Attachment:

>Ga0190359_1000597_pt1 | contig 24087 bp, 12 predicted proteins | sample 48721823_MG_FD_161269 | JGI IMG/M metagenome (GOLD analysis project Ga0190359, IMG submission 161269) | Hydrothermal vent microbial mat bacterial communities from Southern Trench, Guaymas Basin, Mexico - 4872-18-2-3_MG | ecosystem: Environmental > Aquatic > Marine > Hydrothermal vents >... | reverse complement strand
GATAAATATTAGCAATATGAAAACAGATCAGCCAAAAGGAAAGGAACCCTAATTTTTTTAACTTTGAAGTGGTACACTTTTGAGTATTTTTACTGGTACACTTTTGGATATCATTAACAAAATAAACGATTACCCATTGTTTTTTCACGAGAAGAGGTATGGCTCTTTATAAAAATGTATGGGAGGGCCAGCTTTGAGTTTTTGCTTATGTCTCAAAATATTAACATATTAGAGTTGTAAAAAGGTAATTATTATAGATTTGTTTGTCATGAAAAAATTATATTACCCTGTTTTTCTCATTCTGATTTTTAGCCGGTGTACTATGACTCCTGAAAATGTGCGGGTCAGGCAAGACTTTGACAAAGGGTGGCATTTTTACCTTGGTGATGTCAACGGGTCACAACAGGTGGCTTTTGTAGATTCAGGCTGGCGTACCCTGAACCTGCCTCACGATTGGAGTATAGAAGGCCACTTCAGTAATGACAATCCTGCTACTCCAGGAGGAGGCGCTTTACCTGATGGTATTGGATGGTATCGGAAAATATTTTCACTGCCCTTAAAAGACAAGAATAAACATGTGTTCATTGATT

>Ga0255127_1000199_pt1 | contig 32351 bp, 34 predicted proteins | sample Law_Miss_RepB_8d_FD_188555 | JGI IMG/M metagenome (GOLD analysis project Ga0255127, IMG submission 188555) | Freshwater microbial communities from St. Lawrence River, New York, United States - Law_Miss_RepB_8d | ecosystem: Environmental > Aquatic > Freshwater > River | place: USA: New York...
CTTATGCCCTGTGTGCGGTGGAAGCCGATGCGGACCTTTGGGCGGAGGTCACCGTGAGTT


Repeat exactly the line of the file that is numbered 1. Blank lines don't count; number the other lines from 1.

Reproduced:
>Ga0190359_1000597_pt1 | contig 24087 bp, 12 predicted proteins | sample 48721823_MG_FD_161269 | JGI IMG/M metagenome (GOLD analysis project Ga0190359, IMG submission 161269) | Hydrothermal vent microbial mat bacterial communities from Southern Trench, Guaymas Basin, Mexico - 4872-18-2-3_MG | ecosystem: Environmental > Aquatic > Marine > Hydrothermal vents >... | reverse complement strand